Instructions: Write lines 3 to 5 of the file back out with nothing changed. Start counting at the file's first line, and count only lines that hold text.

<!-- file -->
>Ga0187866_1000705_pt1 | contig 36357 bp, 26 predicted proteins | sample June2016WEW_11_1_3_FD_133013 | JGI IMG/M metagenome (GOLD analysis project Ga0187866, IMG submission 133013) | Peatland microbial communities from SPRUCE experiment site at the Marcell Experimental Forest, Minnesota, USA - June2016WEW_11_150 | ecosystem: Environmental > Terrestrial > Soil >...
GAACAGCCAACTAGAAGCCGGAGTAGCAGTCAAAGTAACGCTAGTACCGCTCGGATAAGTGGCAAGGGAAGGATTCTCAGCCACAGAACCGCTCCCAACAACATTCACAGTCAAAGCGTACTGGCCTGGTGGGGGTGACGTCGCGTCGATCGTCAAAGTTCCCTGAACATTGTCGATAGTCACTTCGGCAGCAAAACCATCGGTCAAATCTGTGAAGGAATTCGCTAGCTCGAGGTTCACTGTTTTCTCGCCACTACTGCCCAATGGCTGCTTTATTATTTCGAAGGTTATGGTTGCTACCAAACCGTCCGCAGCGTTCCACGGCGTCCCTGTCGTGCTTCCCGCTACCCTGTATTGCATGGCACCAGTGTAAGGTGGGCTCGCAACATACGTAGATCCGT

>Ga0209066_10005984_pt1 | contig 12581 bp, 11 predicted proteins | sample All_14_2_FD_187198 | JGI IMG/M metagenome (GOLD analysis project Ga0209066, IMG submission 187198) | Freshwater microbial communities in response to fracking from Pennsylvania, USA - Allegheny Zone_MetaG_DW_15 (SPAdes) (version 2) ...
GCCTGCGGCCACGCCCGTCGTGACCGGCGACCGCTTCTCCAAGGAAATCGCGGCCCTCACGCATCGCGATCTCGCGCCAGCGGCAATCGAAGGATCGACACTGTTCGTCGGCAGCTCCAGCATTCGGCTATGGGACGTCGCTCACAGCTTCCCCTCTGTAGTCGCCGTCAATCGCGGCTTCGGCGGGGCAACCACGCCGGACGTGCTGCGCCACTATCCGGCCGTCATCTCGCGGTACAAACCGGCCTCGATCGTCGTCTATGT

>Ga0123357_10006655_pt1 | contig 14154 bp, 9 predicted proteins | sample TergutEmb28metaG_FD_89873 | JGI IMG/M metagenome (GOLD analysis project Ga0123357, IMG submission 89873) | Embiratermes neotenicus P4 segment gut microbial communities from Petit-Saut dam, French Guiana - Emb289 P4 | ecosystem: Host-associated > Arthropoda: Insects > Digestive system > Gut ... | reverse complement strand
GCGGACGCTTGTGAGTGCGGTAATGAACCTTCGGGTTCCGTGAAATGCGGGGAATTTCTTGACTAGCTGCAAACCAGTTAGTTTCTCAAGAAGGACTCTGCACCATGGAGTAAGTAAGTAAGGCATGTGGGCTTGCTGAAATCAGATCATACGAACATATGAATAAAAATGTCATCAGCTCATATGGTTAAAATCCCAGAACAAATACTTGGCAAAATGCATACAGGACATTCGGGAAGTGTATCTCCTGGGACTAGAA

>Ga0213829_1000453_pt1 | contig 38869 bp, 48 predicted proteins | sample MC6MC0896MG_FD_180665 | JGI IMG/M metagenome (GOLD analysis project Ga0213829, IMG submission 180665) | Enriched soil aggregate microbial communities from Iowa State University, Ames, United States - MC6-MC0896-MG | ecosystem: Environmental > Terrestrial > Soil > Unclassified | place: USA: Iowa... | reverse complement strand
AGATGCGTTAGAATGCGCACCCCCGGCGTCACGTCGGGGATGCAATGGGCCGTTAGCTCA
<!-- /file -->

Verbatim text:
>Ga0209066_10005984_pt1 | contig 12581 bp, 11 predicted proteins | sample All_14_2_FD_187198 | JGI IMG/M metagenome (GOLD analysis project Ga0209066, IMG submission 187198) | Freshwater microbial communities in response to fracking from Pennsylvania, USA - Allegheny Zone_MetaG_DW_15 (SPAdes) (version 2) ...
GCCTGCGGCCACGCCCGTCGTGACCGGCGACCGCTTCTCCAAGGAAATCGCGGCCCTCACGCATCGCGATCTCGCGCCAGCGGCAATCGAAGGATCGACACTGTTCGTCGGCAGCTCCAGCATTCGGCTATGGGACGTCGCTCACAGCTTCCCCTCTGTAGTCGCCGTCAATCGCGGCTTCGGCGGGGCAACCACGCCGGACGTGCTGCGCCACTATCCGGCCGTCATCTCGCGGTACAAACCGGCCTCGATCGTCGTCTATGT

>Ga0123357_10006655_pt1 | contig 14154 bp, 9 predicted proteins | sample TergutEmb28metaG_FD_89873 | JGI IMG/M metagenome (GOLD analysis project Ga0123357, IMG submission 89873) | Embiratermes neotenicus P4 segment gut microbial communities from Petit-Saut dam, French Guiana - Emb289 P4 | ecosystem: Host-associated > Arthropoda: Insects > Digestive system > Gut ... | reverse complement strand